The last time I was looking for a VPN service, I was helpfully directed to's VPN comparison chart, which lists over 180 different VPN services, categorized according to privacy, security, and cost. And now here we are with our own VPN service. What's so special about this one?

Firstly, we think that as far as privacy services go, the more the merrier. If you are looking for a free VPN, you can narrow the list down to 56 services, and very few of these perform well in both availability and privacy. By providing PenguinProxy, we want to allow users to strengthen the free VPN ecosystem and allow users to keep their options open.

PenguinProxy is also an experiment in peer to peer technology. Traditional VPN's are often expensive due to hosting and bandwidth costs. These centralized servers are often identifiable and easily blocked. PenguinProxy aims to solve this problem by routing requests through other PenguinProxy users, in a sort of IP address trading system. A user from the United States can hide their identity through a foreign IP address, while letting someone else access US-only region locked content.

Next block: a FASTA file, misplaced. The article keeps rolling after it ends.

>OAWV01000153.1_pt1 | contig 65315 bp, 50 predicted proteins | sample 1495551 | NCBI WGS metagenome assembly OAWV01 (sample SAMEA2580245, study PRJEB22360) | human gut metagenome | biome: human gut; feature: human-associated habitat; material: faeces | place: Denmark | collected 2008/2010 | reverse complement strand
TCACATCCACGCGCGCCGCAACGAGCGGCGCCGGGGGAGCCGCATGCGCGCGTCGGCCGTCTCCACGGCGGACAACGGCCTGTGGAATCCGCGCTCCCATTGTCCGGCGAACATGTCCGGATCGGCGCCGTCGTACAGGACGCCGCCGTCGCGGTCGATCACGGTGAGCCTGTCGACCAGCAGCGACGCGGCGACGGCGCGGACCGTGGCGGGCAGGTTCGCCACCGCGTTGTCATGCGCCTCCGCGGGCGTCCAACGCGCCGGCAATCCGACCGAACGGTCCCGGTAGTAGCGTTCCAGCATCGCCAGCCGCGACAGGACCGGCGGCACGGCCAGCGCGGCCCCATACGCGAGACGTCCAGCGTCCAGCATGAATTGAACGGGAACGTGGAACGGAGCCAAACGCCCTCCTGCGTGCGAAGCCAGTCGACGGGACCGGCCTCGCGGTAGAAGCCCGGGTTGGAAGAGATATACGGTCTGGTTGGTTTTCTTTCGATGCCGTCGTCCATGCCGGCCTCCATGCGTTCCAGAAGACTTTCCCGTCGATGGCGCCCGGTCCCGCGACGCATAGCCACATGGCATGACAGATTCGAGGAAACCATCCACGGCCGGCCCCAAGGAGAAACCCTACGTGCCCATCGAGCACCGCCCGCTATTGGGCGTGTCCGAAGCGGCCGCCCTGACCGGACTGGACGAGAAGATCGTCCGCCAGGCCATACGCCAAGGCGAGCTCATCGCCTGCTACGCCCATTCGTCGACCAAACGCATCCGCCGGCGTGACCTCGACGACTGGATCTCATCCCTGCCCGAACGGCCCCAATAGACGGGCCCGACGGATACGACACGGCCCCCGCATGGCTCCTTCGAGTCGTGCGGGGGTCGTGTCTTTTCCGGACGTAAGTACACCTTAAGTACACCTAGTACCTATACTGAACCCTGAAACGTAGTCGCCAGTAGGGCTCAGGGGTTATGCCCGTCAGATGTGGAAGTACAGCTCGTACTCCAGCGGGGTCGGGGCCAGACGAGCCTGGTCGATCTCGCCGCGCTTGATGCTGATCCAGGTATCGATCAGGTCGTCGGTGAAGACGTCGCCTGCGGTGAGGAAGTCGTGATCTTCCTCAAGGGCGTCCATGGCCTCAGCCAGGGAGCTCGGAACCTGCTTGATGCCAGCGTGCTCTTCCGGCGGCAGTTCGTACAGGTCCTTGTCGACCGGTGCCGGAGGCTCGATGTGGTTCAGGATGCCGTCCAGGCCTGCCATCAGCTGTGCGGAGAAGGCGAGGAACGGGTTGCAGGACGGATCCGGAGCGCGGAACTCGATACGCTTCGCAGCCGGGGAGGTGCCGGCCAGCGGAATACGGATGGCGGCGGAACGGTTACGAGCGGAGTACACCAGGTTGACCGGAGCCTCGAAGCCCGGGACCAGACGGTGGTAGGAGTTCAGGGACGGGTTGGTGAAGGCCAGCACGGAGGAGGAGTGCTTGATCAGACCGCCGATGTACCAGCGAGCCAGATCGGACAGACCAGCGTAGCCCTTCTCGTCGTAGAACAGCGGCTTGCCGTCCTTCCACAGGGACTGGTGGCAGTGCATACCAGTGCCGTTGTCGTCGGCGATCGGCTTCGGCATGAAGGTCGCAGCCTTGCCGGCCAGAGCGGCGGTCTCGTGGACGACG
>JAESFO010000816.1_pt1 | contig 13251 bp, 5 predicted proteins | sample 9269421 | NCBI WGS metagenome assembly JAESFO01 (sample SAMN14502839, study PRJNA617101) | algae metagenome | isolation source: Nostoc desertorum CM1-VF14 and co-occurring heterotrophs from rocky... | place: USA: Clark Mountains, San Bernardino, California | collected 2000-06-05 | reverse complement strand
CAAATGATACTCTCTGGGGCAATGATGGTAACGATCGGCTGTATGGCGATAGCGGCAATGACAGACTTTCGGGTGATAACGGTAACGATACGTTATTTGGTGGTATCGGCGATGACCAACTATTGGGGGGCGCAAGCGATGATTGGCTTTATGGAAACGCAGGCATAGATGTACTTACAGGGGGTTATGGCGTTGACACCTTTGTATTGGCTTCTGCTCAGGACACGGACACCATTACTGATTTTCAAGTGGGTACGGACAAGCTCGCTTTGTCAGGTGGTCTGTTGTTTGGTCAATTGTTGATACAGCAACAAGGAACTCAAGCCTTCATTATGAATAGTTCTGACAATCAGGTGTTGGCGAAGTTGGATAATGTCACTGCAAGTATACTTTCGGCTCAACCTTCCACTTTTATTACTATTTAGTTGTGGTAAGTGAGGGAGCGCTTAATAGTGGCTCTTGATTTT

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Finally, PenguinProxy is a VPN service which takes ethics and privacy seriously. Hola is a well known example of a VPN service behaving badly. Like us, they also had a P2P proxy system. However, they never disclosed to users that their service was P2P until after they were caught selling access to their network to anyone willing to pay. Since then, they have stopped and joined the ranks of VPN services who sell their user's browsing data to ad services.

PenguinProxy will never sell your connection or privacy to anyone. What we want is for there to exist a free and reliable anonymity network open and accessible to all. That's the kind of VPN we'd like to use ourselves.

Next: In upcoming blog posts, we will discuss challenges we face regarding privacy and security tradeoffs, as well as details of our P2P system.